Integration of pressure distribution of each blade get net force(thrust) which is allways pointing forward.So there is no drag force at any propeller ,that tells that size of propeller doesnt change total drag force.

So plane with propeller of 1m diameter will has same total drag force as plane with propeller of 2.5m diameter? (if both planes are same and both propellers have same thrust force,and both propellers are fixed at tail so wash not blow at plane body,causing aditional skin friction and pressure drag)

boat analogy:

Why all speeds boats use small propellers,instead big ones?I allways think reason was big propellers increase boat overall hydrodynamic drag,but when I better think propeller cant cause drag when producing thrust!

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    $\begingroup$ This is a great question. Propellers definitely have drag when they are not spinning. There may be localized spots on the prop that are actually dragging rather than pulling under power depending on prop rpm and AOA. Prop wash turbulence interacting with wing and fuselage airflow may also be considered. $\endgroup$ – Robert DiGiovanni Aug 31 at 17:18
  • $\begingroup$ @RobertDiGiovanni Why all speeds boats use small propellers,instead big ones?I allways think reason was big propellers have more drag,but when I better think propeller cant cause drag when producing thrust... $\endgroup$ – member2017 Sep 2 at 10:02
  • $\begingroup$ @RobertDiGiovanni, and propellers windmilling (spinning, but the engine not producing any power) create even more drag than propellers not spinning. $\endgroup$ – Jan Hudec Sep 4 at 5:47
  • $\begingroup$ @member2017, boats use small propellers, because water being denser the induced power is low while the parasite power is high. $\endgroup$ – Jan Hudec Sep 4 at 5:49

the drag force that a propeller generates while under power is expressed as a torque applied to the engine's crankshaft and arises because of skin friction on the propeller blade surfaces. as long as the prop is generating net thrust it is not generating drag in a direction opposite to its direction of travel.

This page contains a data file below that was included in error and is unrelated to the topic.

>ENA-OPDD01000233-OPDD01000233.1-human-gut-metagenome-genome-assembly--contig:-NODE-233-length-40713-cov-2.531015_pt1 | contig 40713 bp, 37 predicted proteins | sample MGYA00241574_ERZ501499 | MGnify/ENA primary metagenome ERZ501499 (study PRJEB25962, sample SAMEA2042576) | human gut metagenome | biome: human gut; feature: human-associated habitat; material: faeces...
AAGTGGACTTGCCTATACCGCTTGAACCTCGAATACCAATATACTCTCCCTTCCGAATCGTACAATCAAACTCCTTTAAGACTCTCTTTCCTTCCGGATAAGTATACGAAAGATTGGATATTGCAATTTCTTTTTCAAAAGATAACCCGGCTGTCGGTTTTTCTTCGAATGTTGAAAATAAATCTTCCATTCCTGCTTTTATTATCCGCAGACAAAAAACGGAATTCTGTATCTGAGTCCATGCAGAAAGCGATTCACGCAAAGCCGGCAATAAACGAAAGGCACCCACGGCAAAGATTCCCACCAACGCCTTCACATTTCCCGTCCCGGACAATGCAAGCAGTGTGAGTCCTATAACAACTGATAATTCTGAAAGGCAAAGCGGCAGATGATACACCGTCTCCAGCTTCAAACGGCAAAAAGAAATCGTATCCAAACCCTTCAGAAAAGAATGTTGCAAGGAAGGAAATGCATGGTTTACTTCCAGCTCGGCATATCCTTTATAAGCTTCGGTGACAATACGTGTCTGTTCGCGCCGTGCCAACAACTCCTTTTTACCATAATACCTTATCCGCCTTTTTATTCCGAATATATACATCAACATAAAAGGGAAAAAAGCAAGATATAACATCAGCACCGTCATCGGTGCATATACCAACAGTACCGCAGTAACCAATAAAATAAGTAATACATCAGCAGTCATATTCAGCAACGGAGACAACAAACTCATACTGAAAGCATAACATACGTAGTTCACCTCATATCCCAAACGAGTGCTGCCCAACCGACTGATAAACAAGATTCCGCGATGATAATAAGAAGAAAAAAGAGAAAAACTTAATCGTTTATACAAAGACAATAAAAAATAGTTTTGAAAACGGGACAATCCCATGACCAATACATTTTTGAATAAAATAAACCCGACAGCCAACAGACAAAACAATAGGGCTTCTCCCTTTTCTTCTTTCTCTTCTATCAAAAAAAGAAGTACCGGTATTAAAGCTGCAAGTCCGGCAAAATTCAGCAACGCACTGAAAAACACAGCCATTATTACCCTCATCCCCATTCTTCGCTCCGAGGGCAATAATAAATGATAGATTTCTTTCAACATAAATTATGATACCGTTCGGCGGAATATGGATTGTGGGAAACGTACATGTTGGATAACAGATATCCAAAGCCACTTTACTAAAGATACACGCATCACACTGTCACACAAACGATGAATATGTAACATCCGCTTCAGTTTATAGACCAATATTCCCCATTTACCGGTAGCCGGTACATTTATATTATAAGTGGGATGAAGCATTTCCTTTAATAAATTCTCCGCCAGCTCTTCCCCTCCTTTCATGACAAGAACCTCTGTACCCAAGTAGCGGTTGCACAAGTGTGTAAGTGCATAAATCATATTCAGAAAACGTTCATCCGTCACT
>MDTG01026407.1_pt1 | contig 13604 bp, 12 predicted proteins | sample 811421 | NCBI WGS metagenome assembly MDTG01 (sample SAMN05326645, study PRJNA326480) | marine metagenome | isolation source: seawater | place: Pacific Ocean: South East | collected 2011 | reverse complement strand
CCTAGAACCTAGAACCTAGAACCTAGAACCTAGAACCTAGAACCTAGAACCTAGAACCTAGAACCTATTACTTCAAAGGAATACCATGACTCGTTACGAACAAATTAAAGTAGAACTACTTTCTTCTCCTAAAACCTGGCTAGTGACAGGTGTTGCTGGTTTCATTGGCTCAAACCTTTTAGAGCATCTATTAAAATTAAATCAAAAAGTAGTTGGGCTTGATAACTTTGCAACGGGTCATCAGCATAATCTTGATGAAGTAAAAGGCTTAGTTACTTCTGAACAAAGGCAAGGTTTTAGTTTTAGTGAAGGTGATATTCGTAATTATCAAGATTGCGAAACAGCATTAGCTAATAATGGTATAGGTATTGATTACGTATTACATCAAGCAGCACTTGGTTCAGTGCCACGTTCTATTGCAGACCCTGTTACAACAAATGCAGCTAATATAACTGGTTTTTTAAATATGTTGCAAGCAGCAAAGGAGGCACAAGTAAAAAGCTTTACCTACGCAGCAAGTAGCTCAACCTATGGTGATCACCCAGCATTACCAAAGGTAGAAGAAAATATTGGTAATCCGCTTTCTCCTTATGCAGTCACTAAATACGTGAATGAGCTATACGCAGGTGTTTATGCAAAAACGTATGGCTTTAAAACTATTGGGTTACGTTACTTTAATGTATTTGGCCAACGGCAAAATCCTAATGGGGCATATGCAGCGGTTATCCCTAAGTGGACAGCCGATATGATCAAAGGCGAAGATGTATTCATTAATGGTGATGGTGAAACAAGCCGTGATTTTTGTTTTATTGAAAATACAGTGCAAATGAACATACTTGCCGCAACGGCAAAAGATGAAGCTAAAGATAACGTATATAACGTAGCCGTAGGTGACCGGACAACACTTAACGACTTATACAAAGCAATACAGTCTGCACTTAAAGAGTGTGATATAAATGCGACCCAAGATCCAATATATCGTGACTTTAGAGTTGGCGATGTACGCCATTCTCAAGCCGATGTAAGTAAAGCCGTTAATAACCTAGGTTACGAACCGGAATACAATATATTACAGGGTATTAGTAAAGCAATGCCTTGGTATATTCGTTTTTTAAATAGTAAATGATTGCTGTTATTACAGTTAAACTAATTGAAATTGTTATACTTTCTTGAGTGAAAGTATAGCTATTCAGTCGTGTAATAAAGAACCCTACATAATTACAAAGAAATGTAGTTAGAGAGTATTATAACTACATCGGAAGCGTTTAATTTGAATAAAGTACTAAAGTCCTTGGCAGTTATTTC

Prudent design of the prop blades guarantees that no portion of the blade is ever generating backwards thrust for all possible combinations of airspeed, RPM, and blade pitch.

A propeller that is not generating thrust is generating drag which does act against the airplane's direction of travel.

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I don't really like the sentence « there is no drag force at any propeller ». In fact, there is a drag force which could be overwhelmed leading to only net thrust (by projecting integrated force on flight direction).

Under your hypothesis: same net thrust, same plane and no interactions between aircraft and engine.. Yes you could consider the size of your propeller does not affect general drag.

Nevertheless, this is an interesting question and the distinction between drag and thrust could be headache, specially with integrated propulsion system. It is sometimes more convenient to think about power and energy getting in and out the system than forces applied to it. See Power Balance Method which was developed and presented by M. Drela.

Finally, note that even under your conditions (and as mentioned by @Robert DiGiovanni), there are other parameters than drag, limiting propeller (or more generally an engine) diameter:

  • Ground clearance: for practical and safety reason

  • Rotational speed: which reducing as prop diameter increase (for aerodynamic performance purpose i.e. shock waves at blade tip).1

  • Weight: which change the total lift needed by the aircraft

  • Noise constraints

  • Etc..

1 Moreover, for a gas turbine carrying the prop, reducing this speed involves turbine speed reduction (and so its efficiency) OR using a bigger gearbox (increasing the gear ratio) leading to an heavier and more complexe system (more energy to diffuse).

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